At the turn of the twentieth century, dinner parties were elaborate affairs, designed to impress and to indicate social status. Evening Dress was the rule – tails for the gentlemen and elaborate evening gowns for the ladies. All of the rituals of etiquette were scrupulously observed. One was expected to arrive neither early nor more than fifteen minutes late. When dinner was announced, the guests processed from the parlor to the dining room. The courses were served a la russe, which meant that the servants presented and passed each course separately. The rules of behavior were set down in numerous books of etiquette and were known to all: one used the appropriate silverware; one never ate hurriedly; one never drained the last drop from a wine glass nor scraped the last morsel from a plate. And the conversation would have been suitably light, as both ladies and gentlemen were present.
Because the courses were served separately, the guests never saw the entire dinner at one time. Printed menus at each place setting provided an overview of the meal. The New Book of Cookery (published in 1915 by Fannie Farmer) suggests the following elaborate dinner party menu: Appetizers consisting of Scallop Cocktail, Clear Mushroom Soup, Mock Cassava Bread, Celery and Olives were followed by a Fish course of Stuffed Turbans of Flounder and a Vegetable course of Delmonico Tomatoes. A Meat Course of Devonshire Saddle of Mutton came next, and then another Vegetable Course of Lorette Potatoes and Baked Stuffed Eggplant. A Punch was served as a palate cleanser and was followed by a Salad Course, in this case Ginger Ale Salad with Devilled Sandwiches. Dessert was Montrose Pudding (frozen fruit and ice cream in a mold) and After Dinner Mints. The meal ended with Liptaner Cheese and Water Crackers and finally Café Noire (p. 416, The New Book of Cookery).
A handwritten menu was found pressed between the pages of a Fenyes family cookbook. It is addressed to “Nora” (the 1910 Census names Nora Mullen as an Irish maid living in the Fenyes household) and indicates that this is the menu for a dinner party for Congressman Markham (Henry Markham was a distinguished Pasadena resident who served in the US House of Representatives from 1885-1887 and then as the eighteenth Governor of California from 1891-1895). The menu also notes that “Mr. Channing will select the wines.”
Eva’s menu followed Fannie Farmer’s template. The festive meal began with Appetizer Canapes (although the individual canapes are not specified). A Russian Turkish soup was next, followed by the Fish course, in this case a simple Boiled Fish with Hollandaise Sauce. A Vegetable Course of Potato Parisienne and Asparagus Salad was followed by a Meat Course of Roast Saddle of Lamb. Another Vegetable Course of Potato Croquettes and Green Peas and Carrots preceded a lighter Meat Course of Squab en Canape. Watercress and Apple Compote came next. The Salad Course (again the type of salad is not named) came towards the end of the meal, which concluded with Hot Bisquit (sic), Pudding with Wine Chadeau Sauce, and Coffee.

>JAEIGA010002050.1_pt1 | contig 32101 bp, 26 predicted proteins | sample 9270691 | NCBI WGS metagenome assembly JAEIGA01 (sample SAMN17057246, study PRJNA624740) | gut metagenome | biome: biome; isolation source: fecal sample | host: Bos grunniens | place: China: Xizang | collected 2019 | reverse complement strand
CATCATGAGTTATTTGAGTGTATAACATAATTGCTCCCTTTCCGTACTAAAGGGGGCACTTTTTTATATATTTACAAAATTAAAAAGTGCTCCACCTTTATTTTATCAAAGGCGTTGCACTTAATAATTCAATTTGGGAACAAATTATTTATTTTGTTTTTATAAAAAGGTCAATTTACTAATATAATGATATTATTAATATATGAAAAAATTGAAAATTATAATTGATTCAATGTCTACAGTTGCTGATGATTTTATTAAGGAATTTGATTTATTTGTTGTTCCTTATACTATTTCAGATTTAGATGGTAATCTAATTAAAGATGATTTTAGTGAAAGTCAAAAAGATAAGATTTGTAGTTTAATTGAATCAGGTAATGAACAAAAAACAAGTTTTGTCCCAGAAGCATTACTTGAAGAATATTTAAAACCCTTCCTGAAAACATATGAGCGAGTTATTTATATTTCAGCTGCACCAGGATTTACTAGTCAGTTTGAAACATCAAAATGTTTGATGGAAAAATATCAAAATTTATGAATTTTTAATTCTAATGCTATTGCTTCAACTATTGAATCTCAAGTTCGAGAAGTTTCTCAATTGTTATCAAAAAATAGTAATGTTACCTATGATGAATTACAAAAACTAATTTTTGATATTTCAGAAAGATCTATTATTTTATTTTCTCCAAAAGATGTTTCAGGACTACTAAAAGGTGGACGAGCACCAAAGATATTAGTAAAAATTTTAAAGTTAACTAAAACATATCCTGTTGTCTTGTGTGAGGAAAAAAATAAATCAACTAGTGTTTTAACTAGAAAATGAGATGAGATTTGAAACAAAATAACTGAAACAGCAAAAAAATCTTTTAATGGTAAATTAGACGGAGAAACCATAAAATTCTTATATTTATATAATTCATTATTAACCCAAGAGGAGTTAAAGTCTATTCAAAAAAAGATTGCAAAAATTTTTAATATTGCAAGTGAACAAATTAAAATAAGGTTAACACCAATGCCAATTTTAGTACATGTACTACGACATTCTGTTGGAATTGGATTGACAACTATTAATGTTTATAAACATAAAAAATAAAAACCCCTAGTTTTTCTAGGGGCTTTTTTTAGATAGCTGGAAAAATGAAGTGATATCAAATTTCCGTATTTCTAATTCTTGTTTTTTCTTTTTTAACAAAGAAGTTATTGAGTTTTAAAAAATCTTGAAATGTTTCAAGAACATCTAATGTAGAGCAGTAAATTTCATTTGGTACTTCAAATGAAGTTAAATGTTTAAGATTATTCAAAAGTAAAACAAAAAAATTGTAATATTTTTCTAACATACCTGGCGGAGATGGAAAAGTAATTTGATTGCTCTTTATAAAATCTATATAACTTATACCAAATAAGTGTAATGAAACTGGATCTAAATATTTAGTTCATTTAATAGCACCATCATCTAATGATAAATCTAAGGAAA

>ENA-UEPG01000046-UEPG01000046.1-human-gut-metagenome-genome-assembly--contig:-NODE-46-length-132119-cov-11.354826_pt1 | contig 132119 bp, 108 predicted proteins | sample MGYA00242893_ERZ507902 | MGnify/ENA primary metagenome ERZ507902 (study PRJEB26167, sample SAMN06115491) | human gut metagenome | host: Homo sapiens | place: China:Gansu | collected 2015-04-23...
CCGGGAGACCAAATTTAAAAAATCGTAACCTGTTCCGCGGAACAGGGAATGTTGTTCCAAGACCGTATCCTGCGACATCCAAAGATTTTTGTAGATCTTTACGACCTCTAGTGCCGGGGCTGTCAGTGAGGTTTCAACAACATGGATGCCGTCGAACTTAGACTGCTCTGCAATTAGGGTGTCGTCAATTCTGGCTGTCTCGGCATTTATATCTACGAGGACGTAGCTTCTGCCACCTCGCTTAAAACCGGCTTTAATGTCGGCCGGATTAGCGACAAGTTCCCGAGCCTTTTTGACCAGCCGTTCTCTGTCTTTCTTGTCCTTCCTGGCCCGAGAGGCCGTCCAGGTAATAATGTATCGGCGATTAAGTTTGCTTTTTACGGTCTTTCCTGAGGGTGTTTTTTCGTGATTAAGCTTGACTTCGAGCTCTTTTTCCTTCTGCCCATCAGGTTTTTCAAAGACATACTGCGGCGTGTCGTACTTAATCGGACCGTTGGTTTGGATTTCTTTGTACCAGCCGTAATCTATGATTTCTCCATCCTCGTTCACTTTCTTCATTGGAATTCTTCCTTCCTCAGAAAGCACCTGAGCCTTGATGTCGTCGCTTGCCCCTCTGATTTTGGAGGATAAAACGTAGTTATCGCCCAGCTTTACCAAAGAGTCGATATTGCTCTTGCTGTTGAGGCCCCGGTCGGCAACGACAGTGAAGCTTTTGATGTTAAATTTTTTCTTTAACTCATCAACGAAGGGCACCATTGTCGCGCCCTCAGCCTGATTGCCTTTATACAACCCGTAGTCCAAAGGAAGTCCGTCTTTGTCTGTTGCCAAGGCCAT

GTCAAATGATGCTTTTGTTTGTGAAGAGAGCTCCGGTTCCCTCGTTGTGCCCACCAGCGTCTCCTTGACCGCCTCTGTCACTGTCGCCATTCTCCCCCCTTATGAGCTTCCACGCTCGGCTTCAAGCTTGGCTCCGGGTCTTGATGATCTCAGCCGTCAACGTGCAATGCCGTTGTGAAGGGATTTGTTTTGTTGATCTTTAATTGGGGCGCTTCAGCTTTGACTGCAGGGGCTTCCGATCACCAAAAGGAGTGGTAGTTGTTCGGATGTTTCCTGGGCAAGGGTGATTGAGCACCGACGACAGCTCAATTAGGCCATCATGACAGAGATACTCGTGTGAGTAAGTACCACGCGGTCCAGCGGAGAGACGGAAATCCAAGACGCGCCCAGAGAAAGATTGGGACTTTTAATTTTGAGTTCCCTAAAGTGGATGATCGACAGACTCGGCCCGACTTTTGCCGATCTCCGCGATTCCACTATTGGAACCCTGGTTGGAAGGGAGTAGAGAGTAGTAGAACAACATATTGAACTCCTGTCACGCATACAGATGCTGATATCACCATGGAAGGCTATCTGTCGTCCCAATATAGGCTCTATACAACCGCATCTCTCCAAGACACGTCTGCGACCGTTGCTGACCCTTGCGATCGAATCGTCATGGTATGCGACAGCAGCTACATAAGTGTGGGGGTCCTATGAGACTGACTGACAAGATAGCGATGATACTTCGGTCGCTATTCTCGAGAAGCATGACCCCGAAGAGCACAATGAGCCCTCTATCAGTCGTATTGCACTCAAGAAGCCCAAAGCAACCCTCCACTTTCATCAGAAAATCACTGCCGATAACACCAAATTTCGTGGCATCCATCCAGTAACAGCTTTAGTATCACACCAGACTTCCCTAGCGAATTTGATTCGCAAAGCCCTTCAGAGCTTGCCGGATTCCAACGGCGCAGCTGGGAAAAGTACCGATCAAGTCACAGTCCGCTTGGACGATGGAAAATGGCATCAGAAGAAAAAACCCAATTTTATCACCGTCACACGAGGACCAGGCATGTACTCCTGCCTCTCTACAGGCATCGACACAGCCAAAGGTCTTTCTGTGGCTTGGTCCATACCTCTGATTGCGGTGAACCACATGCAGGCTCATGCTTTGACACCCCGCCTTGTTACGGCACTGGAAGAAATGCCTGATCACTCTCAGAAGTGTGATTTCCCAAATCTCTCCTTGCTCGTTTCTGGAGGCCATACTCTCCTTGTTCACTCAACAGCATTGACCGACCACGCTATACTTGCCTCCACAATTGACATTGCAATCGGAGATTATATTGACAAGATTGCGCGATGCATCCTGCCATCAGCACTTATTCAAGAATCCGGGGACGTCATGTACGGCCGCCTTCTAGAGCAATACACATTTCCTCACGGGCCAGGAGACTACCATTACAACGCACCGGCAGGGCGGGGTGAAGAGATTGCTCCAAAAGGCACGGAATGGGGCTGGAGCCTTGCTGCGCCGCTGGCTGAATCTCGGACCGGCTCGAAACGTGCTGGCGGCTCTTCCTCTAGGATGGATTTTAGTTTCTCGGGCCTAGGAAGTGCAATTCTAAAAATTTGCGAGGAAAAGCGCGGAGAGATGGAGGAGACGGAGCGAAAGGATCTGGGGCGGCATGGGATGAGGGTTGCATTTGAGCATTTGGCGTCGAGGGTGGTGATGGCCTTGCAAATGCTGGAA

While we do not have the specific recipes for any of the dishes on this menu, there are many family cookbooks with numerous recipes. One such cookbook contains a version of a boiled pudding called Hungarian Crumb Pudding. This concoction was made with butter, sugar, ground almonds, lemon rind, breadcrumbs softened in milk, and eight egg yolks. The ingredients were beaten together and then stirred for thirty minutes. Four stiffly beaten egg whites were added at the end. The pudding was then put into a mold and steamed. The wine sauce was made of sugar, lemon, and the yolks of ten eggs. For every yolk, one tablespoon of white wine was added. The whole was then beaten together and heated in a porcelain pot until thickened.
Many of the ingredients in this recipe are measured exactly, in pounds or tablespoons or number of eggs. The recipe specifies that the pudding must be stirred for thirty minutes. The sauce must be simmered in a porcelain pot on the stove. But some of the instructions are a bit more ambiguous: for example, add a “good handful” of breadcrumbs or “a little grated rind and squeeze” of lemon, and steam the pudding “until done”. In older recipes, not all quantities or directions were given as precisely as they are today. Much was left to the discretion of the Cook.
But domestic cookery continued to evolve and recipes that used a standardized system of measurement came into use. During the 1870s three cooking schools emerged in the United States: the New York Cooking School, the Philadelphia Cooking School, and the Boston Cooking School. The original mission of these schools was to teach working class girls proper nutrition and diet, standards of cleanliness, and how to cook “scientifically”, with precision. Eventually these same courses were offered to middle class women as well.
Fannie Merritt Farmer of Medford, Massachusetts enrolled in the Boston Cooking School and trained there until 1889. In 1891 she became the school’s Principal. Fannie Farmer is known as the Mother of Uniform Measurements. Her best known work, The Boston Cooking School Cookbook, was published in 1896 and pioneered the concept of level measurement using standardized measuring spoons and cups. This turn of the century cookbook changed the way women cooked and is still in print more than 100 years later.
– Sheryl Peters
Please note that no one has made this recipe in 100 years. If you make the pudding, please post a picture on Facebook, Twitter, or Instagram and tag us @pasadenahistory.
For more vintage recipes, check out the blogs, Cooking with Eva: Hungarian Recipes for Adalbert & Cooking with Eva: Vintage Recipes from the Archives.